Appendix A - Transportation

n most journies faster modalities span the largest distances, ours being no exception. Nearing the mountain, our taxi or minivan reaches the closest town. Finally, hiking remains to touch or tread upon the highest ground.

Nine means of conveyance support our journies. Listed by increasing speed,
  • foot travel
  • horse-drawn rickshaw
  • inter-island ferry boat

  • airport monorail
  • airport shuttle bus

  • moped / motorcycle
  • taxi / minivan

  • train
  • jet aircraft
family of 4
A family of four riding one motorcycle.
Air Travel

Bob and I fly Air Korea across the Pacific Ocean from Los Angeles to Seoul, South Korea. A computer display of our flight path entertains us for this long leg. Over the Bering Sea I avail myself of this lifetime opportunity to call someone from this, a seriously remote location that few ever attend - surprising my mother.
Air Asia
Brightly colored Air Asia
jetliner at Kota Kinabalu.

Meals come frequently, served by attractive, petite, very slender stewardesses in powder blue uniforms. They look nearly identical, and I ponder whether this uniformity corresponds not merely to Air Korea standards but also to some eastern philosophy of conformity above the individual.

Unlike domestic U.S.A. flights, alcoholic beverages are free - and I select on two occasions the mini bottles of cognac that otherwise would set me back $5 apiece.
Batavia Air ticket counter
in Jakarta.

The six hour flight south to Kuala Lumpur, Malaysia is similar in nature yet thankfully one-half the duration.

Inter-island flights are on Air Asia, a discount carrier that services Singapore and all major cities of Indonesia and Malaysia. I exercise caution with "discount": excess baggage weight is charged beyond 15 kilograms per person. That's just 27 pounds - and we all endure this tax that largely cancels the otherwise low fares initially paid.
Iran Air
Native to Iran, this bird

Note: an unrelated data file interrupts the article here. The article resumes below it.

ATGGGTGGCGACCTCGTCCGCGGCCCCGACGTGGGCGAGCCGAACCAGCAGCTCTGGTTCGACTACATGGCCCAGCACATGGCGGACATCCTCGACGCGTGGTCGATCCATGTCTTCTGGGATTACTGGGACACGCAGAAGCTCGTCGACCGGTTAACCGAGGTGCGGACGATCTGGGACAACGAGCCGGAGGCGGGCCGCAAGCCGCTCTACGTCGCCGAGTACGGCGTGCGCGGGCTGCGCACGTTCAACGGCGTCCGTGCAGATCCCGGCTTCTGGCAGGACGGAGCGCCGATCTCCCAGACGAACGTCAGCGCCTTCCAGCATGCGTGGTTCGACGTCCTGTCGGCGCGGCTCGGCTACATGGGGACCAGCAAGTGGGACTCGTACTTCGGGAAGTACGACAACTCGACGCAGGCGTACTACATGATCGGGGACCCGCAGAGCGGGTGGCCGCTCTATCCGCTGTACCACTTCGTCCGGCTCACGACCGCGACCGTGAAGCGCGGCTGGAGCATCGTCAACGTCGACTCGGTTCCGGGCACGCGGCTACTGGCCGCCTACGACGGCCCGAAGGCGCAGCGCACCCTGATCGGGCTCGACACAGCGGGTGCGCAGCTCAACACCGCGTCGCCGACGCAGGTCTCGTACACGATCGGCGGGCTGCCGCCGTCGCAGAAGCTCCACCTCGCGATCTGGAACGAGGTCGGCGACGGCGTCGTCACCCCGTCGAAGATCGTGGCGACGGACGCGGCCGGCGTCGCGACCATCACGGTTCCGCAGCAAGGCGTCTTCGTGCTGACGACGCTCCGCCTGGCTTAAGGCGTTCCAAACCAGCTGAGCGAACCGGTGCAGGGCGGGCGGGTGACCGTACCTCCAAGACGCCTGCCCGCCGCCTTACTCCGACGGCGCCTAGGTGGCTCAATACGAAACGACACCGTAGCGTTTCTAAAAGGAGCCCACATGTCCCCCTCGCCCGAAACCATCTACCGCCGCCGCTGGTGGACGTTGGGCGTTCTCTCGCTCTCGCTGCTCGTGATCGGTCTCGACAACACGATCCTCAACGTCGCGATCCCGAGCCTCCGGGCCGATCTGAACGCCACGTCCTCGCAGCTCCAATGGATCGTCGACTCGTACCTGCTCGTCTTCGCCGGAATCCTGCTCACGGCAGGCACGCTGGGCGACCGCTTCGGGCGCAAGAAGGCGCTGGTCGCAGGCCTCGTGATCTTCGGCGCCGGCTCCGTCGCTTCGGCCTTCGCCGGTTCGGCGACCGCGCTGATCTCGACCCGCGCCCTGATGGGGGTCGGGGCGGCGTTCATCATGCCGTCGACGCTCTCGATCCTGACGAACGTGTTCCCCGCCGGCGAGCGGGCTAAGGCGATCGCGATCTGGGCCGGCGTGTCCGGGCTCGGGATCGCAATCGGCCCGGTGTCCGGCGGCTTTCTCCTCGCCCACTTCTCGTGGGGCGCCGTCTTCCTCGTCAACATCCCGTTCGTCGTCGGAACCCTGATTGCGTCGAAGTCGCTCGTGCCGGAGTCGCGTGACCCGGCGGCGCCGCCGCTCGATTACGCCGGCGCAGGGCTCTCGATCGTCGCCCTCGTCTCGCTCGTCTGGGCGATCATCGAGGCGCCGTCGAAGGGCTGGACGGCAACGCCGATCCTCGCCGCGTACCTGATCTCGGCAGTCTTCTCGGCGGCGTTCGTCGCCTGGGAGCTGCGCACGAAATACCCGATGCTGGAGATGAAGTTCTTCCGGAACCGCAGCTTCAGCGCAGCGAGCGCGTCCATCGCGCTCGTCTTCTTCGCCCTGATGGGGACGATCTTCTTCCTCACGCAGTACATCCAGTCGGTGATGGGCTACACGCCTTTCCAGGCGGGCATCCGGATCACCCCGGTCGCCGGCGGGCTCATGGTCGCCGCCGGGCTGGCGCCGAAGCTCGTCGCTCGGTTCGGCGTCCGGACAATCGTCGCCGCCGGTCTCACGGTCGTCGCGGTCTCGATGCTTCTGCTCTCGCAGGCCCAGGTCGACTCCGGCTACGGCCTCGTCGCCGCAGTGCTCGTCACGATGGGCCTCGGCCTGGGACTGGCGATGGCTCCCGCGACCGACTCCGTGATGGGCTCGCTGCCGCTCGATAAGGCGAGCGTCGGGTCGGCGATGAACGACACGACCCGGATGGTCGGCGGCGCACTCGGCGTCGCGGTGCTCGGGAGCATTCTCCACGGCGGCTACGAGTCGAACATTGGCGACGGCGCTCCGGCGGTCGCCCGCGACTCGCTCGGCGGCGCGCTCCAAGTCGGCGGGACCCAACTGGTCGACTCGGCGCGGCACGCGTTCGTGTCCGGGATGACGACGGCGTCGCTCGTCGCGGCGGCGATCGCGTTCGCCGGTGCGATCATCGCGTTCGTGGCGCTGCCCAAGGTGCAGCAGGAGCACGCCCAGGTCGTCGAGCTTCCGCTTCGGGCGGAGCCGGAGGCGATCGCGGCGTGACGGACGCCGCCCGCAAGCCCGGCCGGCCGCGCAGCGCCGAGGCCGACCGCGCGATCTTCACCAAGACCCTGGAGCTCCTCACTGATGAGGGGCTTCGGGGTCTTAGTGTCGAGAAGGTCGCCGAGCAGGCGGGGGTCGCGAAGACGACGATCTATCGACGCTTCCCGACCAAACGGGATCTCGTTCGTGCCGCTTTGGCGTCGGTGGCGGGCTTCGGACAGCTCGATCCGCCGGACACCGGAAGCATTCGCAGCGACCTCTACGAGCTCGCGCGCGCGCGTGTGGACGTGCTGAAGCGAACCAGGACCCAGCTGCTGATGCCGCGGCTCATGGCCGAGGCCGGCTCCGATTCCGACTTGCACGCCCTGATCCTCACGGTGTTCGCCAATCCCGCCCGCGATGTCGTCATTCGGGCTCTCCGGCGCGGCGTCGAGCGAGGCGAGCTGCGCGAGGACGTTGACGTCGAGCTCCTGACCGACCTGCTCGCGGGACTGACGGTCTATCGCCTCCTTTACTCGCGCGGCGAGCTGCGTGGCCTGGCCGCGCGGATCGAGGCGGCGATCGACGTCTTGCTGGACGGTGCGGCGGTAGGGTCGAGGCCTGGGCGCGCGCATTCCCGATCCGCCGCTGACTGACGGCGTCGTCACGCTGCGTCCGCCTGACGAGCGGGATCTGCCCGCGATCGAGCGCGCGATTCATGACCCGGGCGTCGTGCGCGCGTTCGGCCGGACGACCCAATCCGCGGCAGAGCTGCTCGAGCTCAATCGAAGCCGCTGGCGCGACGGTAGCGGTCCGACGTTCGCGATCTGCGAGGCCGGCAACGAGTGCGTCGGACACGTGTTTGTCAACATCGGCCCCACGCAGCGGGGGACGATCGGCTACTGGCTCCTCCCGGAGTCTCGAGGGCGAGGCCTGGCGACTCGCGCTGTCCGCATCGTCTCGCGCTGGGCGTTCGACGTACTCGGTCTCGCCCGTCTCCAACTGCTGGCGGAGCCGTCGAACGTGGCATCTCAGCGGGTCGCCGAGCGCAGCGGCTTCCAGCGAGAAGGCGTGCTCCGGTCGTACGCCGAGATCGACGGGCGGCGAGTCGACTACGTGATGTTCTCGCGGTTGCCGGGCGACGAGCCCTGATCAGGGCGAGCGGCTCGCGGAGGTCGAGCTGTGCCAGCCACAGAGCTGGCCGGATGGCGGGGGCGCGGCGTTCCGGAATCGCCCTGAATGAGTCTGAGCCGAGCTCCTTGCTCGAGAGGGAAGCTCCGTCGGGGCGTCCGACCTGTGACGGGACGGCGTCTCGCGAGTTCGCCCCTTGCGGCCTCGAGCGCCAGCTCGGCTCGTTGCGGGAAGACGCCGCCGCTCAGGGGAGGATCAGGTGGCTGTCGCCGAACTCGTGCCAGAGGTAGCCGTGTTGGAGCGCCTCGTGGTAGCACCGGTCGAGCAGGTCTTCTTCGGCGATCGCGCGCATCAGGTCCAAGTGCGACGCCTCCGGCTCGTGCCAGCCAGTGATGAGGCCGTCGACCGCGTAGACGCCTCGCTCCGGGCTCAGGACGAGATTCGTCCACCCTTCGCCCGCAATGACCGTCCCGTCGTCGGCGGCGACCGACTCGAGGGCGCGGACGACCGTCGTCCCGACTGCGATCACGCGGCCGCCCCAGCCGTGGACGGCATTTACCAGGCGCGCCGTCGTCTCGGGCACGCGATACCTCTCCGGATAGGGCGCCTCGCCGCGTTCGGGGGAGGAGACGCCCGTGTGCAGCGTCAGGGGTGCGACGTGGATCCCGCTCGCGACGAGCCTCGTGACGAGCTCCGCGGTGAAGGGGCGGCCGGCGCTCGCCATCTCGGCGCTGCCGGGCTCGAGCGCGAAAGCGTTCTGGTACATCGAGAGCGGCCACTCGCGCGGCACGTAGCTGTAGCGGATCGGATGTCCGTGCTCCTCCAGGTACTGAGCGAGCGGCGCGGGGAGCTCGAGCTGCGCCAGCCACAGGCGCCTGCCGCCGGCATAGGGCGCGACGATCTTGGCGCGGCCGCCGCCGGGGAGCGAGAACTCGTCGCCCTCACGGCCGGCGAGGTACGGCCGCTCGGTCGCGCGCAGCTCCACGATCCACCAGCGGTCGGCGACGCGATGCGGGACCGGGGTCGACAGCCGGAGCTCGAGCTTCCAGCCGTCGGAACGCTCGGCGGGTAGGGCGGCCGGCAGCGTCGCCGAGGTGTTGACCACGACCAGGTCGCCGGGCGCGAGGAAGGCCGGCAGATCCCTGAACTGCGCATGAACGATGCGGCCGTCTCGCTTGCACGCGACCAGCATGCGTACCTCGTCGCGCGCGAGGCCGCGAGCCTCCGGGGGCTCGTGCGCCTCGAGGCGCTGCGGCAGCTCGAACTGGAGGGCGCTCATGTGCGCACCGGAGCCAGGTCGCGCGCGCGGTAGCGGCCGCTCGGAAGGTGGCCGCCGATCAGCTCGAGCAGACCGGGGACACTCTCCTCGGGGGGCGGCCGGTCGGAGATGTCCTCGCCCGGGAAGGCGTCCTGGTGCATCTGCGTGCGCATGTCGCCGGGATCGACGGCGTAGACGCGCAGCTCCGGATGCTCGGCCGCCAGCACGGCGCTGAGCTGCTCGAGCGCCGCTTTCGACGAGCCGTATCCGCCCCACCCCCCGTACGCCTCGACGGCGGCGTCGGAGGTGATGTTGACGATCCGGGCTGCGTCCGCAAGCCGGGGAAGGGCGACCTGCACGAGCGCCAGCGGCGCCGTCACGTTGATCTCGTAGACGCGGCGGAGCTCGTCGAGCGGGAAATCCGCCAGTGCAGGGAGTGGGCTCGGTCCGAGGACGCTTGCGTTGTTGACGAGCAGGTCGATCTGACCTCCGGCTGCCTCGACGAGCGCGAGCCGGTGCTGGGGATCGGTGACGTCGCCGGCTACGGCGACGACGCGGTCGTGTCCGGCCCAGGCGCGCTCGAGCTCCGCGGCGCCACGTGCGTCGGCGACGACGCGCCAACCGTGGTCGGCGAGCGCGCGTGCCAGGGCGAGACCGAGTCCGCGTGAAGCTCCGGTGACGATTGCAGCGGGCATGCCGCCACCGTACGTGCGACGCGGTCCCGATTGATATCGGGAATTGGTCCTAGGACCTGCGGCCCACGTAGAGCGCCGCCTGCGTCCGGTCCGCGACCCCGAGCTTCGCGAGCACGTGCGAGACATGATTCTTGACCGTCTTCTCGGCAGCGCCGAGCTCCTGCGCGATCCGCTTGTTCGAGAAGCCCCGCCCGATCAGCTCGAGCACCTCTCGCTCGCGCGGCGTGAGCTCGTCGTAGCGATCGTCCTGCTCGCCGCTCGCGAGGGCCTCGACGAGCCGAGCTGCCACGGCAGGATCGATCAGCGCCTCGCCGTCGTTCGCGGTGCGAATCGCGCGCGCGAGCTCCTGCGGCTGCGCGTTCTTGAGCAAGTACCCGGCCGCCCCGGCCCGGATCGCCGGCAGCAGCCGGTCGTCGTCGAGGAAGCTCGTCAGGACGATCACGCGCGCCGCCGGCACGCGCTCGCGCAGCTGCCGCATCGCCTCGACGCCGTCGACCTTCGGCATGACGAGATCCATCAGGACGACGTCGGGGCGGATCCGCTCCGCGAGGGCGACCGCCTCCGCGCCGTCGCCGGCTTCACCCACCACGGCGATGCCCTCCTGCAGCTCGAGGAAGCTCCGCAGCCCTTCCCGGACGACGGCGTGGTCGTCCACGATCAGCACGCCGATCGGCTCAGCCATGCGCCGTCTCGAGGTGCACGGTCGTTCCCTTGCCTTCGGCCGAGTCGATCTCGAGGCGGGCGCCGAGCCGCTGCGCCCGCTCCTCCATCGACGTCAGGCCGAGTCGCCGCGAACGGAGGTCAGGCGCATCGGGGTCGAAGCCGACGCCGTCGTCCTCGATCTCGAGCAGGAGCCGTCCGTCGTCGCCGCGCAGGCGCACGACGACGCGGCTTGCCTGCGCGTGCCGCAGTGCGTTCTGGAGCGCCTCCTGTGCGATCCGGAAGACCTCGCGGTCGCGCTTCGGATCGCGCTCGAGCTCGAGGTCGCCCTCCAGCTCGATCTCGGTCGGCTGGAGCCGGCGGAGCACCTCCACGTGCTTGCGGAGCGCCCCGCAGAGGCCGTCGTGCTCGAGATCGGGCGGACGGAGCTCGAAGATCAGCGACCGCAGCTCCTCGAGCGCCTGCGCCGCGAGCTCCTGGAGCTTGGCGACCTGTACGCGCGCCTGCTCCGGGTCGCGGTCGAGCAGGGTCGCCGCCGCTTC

is rarely seen in North America.

An annoying quirk is that Air Asia officially forbids passengers from eating their own food aboard flights. Instead, cheap food is available for purchase. For just seven Ringgit (about two dollars), one enjoys delicious spicy lemon chicken with rice. Ramen noodles, sandwiches, cookies, and beverages are available. My ubiquitous jar of sweets hides on the floor, and I eat some despite the prohibition.
train schedule
train schedule at Purwokerto, Java

The distance from Jakarta to Padang on Sumatra is large enough that we fly to avoid several days of cumbersome road travel. The Batavia Air flight is unremarkable. "Batavia" is the old name for Jakarta prior to Indonesian independence from the Dutch.

The return flights from Kuala Lumpur are on Air China, allowing Bob and I to visit Taiwan for the first time. As with the Air Korea flights, the service is refined compared with our collective domestic experience. The stewardesses are, however, distinguishable.
approaching train - Purwokerto, Java

Rail Transport

After Dodi abandons us in Yogyakarta, Robert has the most clever idea of taking a train west to Purwokerto for the next mountain. We travel "business class", and this proves a fun and productive experience since the rail car is spacious and the journey lasts some three hours. In contrast, hiring a taxi would have consumed nine.
railcar interior
Executive class rail car to Jakarta.
Bob and Adam at lower right.